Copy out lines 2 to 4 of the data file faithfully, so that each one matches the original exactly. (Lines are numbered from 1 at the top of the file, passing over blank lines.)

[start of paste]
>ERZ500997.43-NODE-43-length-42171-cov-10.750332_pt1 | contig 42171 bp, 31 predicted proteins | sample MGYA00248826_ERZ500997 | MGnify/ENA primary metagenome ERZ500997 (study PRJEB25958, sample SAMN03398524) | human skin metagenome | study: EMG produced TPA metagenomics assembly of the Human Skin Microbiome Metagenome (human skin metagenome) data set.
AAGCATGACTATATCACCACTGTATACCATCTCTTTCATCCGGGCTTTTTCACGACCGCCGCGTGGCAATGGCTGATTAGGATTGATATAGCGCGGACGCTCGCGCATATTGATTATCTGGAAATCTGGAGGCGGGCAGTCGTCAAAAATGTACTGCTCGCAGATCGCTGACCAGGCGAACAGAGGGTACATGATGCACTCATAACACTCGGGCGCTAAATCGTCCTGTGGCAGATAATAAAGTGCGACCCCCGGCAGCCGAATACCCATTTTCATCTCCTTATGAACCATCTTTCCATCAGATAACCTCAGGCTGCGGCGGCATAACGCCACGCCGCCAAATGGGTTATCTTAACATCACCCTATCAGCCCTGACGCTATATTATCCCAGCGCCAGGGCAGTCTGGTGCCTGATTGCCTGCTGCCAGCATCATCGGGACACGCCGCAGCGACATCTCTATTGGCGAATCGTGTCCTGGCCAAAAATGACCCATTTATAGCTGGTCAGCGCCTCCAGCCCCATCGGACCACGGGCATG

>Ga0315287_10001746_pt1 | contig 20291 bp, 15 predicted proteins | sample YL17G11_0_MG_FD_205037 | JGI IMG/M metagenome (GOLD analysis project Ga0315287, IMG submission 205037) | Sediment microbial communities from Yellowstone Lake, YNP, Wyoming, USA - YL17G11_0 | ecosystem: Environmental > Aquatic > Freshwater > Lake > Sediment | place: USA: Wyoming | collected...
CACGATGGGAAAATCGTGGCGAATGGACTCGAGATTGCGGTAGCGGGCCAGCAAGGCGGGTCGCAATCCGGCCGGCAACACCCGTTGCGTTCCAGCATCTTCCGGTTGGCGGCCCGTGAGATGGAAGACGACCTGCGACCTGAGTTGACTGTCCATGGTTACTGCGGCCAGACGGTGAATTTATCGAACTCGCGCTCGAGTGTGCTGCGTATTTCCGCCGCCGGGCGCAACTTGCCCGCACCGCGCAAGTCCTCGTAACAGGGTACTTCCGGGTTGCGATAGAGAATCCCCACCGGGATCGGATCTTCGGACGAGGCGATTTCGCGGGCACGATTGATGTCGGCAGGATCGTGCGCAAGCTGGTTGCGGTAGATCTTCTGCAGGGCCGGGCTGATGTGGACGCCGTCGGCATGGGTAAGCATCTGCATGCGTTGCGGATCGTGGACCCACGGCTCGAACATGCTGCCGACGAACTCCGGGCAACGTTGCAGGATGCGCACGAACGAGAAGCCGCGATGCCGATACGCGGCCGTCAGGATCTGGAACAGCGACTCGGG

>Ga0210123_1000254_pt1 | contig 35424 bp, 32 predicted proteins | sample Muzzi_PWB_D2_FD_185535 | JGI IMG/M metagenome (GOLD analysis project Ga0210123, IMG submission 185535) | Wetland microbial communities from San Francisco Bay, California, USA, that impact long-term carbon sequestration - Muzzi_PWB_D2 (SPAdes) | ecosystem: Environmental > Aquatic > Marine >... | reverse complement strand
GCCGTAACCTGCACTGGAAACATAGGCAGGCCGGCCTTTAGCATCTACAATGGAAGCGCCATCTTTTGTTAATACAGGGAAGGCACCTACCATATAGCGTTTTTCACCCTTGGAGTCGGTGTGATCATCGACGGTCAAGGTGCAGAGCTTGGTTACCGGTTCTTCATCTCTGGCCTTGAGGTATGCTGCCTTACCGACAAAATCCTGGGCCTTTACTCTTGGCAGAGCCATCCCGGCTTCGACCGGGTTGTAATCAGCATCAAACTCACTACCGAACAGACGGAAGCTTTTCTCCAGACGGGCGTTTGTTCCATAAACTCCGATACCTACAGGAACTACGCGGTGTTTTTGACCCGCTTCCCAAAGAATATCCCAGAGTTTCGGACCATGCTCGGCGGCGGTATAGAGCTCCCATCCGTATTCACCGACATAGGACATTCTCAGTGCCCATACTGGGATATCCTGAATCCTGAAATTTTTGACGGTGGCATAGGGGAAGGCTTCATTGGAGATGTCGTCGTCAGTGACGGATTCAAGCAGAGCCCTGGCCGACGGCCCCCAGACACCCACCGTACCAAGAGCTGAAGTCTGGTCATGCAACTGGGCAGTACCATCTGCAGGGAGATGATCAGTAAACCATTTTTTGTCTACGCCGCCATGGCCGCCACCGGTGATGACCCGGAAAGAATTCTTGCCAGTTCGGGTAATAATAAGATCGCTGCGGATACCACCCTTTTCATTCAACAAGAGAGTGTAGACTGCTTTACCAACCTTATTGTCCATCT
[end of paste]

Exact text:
AAGCATGACTATATCACCACTGTATACCATCTCTTTCATCCGGGCTTTTTCACGACCGCCGCGTGGCAATGGCTGATTAGGATTGATATAGCGCGGACGCTCGCGCATATTGATTATCTGGAAATCTGGAGGCGGGCAGTCGTCAAAAATGTACTGCTCGCAGATCGCTGACCAGGCGAACAGAGGGTACATGATGCACTCATAACACTCGGGCGCTAAATCGTCCTGTGGCAGATAATAAAGTGCGACCCCCGGCAGCCGAATACCCATTTTCATCTCCTTATGAACCATCTTTCCATCAGATAACCTCAGGCTGCGGCGGCATAACGCCACGCCGCCAAATGGGTTATCTTAACATCACCCTATCAGCCCTGACGCTATATTATCCCAGCGCCAGGGCAGTCTGGTGCCTGATTGCCTGCTGCCAGCATCATCGGGACACGCCGCAGCGACATCTCTATTGGCGAATCGTGTCCTGGCCAAAAATGACCCATTTATAGCTGGTCAGCGCCTCCAGCCCCATCGGACCACGGGCATG

>Ga0315287_10001746_pt1 | contig 20291 bp, 15 predicted proteins | sample YL17G11_0_MG_FD_205037 | JGI IMG/M metagenome (GOLD analysis project Ga0315287, IMG submission 205037) | Sediment microbial communities from Yellowstone Lake, YNP, Wyoming, USA - YL17G11_0 | ecosystem: Environmental > Aquatic > Freshwater > Lake > Sediment | place: USA: Wyoming | collected...
CACGATGGGAAAATCGTGGCGAATGGACTCGAGATTGCGGTAGCGGGCCAGCAAGGCGGGTCGCAATCCGGCCGGCAACACCCGTTGCGTTCCAGCATCTTCCGGTTGGCGGCCCGTGAGATGGAAGACGACCTGCGACCTGAGTTGACTGTCCATGGTTACTGCGGCCAGACGGTGAATTTATCGAACTCGCGCTCGAGTGTGCTGCGTATTTCCGCCGCCGGGCGCAACTTGCCCGCACCGCGCAAGTCCTCGTAACAGGGTACTTCCGGGTTGCGATAGAGAATCCCCACCGGGATCGGATCTTCGGACGAGGCGATTTCGCGGGCACGATTGATGTCGGCAGGATCGTGCGCAAGCTGGTTGCGGTAGATCTTCTGCAGGGCCGGGCTGATGTGGACGCCGTCGGCATGGGTAAGCATCTGCATGCGTTGCGGATCGTGGACCCACGGCTCGAACATGCTGCCGACGAACTCCGGGCAACGTTGCAGGATGCGCACGAACGAGAAGCCGCGATGCCGATACGCGGCCGTCAGGATCTGGAACAGCGACTCGGG